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The standoff between Congress and the White House has apparently started to slowly subside, as members in both houses assuage themselves by drafting new legislation to broaden Congressional oversight on the agency's actions. Meanwhile, a key Democrat admits that the program's reality did not match the hyperbole spouted by its opponents after a White House briefing yesterday:
Responding to congressional pressure from both parties, the White House agreed yesterday to give lawmakers more information about its domestic surveillance program, although the briefings remain highly classified and limited in scope.
Despite the administration's overture, several prominent Republicans said they will pursue legislation enabling Congress to conduct more aggressive oversight of the National Security Agency's warrantless monitoring of Americans' phone calls and e-mails. Recent disclosure of the four-year-old program has alarmed civil libertarians and divided the GOP, with many Republicans defending the operation and others calling for more information and regulation.
Yesterday, Attorney General Alberto R. Gonzales and former NSA director Michael V. Hayden briefed the House intelligence committee, behind closed doors, for nearly four hours. The panel "was given some additional procedural information to provide a fuller understanding of how carefully tailored and monitored this program is," White House spokeswoman Dana Perino said.
The Democrats, of course, initially wanted to hanh Bush from a yardarm over this program, but quickly ran into a problem: the White House had kept key Democratic leaders abreast of the program since its 2001 inception. They then wanted to get the public irate over what they kept calling "domestic spying," but eventually realized that the public thought it reasonable to check on international calls from suspected al-Qaeda terrorists during a war against them. Now they have settled for the most reasonable position yet -- that Congress should have some method of weighing the risk/benefit ratio of warrantless wiretaps, even in a time of war. It may still not meet the terms of the Constitution, but politically it's the most resonant message that Democrats can make.
The White House knows this, which is why they changed their position and decided to fully brief both Intelligence Committees in full, rather than just the leadership as they have done throughout the program. It has already paid dividends, although this hasn't received much attention from the media so far. The AP reported that the ranking Democrat on the House Intelligence Oversight Committee has publicly stated that the program doesn't represent the Big Brother nightmare that its critics have painted it:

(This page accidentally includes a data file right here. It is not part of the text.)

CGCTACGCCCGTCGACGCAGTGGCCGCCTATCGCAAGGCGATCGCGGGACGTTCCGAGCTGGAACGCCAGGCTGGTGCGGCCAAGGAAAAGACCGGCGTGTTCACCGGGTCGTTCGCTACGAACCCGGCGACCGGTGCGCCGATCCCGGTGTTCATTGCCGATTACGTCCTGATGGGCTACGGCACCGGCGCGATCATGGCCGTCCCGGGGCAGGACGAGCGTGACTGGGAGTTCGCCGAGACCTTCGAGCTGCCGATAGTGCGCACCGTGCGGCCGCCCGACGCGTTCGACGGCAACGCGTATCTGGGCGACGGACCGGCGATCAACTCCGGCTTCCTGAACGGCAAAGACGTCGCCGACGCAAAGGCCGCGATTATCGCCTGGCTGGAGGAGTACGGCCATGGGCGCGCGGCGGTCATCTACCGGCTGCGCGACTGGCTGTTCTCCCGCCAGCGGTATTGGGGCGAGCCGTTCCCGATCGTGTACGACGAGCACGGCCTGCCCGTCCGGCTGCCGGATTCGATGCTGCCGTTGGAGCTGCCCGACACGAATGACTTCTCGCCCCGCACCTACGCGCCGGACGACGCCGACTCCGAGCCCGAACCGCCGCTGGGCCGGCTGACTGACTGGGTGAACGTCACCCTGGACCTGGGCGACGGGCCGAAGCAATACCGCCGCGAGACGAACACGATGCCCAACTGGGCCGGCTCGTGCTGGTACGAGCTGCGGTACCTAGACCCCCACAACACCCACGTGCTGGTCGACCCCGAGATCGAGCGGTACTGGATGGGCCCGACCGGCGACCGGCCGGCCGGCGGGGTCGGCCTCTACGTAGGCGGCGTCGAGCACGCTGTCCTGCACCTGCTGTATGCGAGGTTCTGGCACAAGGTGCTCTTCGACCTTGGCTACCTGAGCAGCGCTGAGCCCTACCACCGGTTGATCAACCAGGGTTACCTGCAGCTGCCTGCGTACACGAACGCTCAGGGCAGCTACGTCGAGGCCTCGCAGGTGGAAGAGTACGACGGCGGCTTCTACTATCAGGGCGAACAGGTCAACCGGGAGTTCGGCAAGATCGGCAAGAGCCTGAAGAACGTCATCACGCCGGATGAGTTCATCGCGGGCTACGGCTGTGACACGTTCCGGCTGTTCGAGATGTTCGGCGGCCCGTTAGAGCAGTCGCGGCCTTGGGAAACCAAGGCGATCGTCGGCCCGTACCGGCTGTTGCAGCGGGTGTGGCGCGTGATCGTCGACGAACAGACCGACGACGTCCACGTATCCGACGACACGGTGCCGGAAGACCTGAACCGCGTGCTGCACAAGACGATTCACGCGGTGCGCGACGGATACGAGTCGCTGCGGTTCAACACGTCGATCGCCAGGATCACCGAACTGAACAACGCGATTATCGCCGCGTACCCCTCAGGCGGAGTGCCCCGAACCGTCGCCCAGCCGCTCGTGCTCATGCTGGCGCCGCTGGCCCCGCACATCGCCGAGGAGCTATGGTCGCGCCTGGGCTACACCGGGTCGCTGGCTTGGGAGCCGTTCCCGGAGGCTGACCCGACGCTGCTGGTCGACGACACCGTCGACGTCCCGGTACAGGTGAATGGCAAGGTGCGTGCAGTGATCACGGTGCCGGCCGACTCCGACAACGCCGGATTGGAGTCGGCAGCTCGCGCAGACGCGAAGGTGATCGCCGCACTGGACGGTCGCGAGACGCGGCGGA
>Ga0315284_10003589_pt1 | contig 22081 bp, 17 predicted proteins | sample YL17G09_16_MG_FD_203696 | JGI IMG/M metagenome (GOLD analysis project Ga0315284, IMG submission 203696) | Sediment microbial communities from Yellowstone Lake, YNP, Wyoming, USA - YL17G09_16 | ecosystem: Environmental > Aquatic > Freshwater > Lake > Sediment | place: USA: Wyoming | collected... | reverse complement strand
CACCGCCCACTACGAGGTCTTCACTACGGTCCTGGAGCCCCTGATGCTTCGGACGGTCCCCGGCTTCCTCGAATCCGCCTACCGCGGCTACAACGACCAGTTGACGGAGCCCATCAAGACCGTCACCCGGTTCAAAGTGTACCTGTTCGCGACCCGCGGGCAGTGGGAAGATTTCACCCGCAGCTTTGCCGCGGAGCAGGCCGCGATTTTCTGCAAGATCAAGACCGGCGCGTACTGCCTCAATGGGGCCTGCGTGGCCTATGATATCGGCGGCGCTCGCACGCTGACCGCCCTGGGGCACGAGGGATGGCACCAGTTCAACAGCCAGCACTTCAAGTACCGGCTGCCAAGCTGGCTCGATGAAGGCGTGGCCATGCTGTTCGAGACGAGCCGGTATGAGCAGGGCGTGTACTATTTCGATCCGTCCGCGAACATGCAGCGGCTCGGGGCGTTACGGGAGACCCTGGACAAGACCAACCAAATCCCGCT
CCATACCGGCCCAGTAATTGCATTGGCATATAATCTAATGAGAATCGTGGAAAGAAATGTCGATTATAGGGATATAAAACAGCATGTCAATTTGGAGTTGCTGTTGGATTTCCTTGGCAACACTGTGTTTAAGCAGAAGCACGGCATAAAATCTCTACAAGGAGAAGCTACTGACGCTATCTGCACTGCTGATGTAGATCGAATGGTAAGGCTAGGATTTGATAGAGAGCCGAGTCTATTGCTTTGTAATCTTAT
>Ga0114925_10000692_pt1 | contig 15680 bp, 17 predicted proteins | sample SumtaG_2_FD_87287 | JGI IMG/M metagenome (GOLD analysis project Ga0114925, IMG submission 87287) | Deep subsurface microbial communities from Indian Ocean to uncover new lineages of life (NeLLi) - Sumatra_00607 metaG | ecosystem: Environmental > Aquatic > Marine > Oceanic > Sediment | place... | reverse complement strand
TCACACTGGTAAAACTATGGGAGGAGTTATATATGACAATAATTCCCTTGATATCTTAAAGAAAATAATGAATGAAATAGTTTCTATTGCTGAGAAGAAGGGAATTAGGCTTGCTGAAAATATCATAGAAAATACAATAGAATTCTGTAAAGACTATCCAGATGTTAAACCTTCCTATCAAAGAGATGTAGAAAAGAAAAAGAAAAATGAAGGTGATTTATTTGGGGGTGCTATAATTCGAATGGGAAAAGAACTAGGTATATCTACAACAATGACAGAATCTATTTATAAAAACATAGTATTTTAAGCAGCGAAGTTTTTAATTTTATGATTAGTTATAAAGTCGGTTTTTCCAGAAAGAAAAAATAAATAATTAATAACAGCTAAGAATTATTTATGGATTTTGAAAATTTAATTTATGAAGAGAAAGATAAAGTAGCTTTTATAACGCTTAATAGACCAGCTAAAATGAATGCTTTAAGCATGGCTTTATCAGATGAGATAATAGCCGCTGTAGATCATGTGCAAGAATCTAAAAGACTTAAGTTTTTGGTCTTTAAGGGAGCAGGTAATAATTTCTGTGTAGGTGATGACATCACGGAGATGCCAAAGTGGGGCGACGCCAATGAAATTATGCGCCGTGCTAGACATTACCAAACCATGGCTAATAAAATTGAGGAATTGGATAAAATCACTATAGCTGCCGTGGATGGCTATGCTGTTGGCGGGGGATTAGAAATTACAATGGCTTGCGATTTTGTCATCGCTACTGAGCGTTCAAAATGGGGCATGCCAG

At least one Democrat left saying he had a better understanding of legal and operational aspects of the anti-terrorist surveillance program. But he said he still had a number of questions.
"It's a different program than I was beginning to let myself believe," said Alabama Rep. Bud Cramer, the senior Democrat on the Intelligence Committee's oversight subcommittee.
Expect Congress to pass legislation, either through FISA or a new structure, that deals with the collection of intelligence in wartime. As long as impeachment talk stays off the table and Democrats continue exercising a more reasonable tone on the subject, then the White House may play along as long as possible without actually signing it. My prediction will be that in two months, people will have to dig through the archives to even recall why intelligence collection during wartime caused such a stink in the first place.Sphere It View blog reactions
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» Admin briefs Congress on NSA surveillance from Sister Toldjah
Via the WaPo: Responding to congressional pressure from both parties, the White House agreed yesterday to give lawmakers more information about its domestic surveillance program, although the briefings remain highly classified and limited in scope. ... [Read More]
Tracked on February 9, 2006 8:27 AM
» Would You Trust Hillary With the NSA Program? from Stop The ACLU
DNR Online Prior to her talk at Bridgewater College, scheduled for Thursday night, ACLU President Nadine Strossen questioned elements of the Bush administration’s surveillance program by posing an intriguing question. “If Hillary Clinton were p... [Read More]
Tracked on February 9, 2006 8:49 AM
» More Leaks To Come from Flopping Aces
So now it appears Bush has agreed to brief the full Intelligence Committee on the NSA wiretap program: Reversing course, the White House has agreed to brief congressional intelligence committees on highly classified details of President Bush’s co... [Read More]
Tracked on February 9, 2006 2:19 PM
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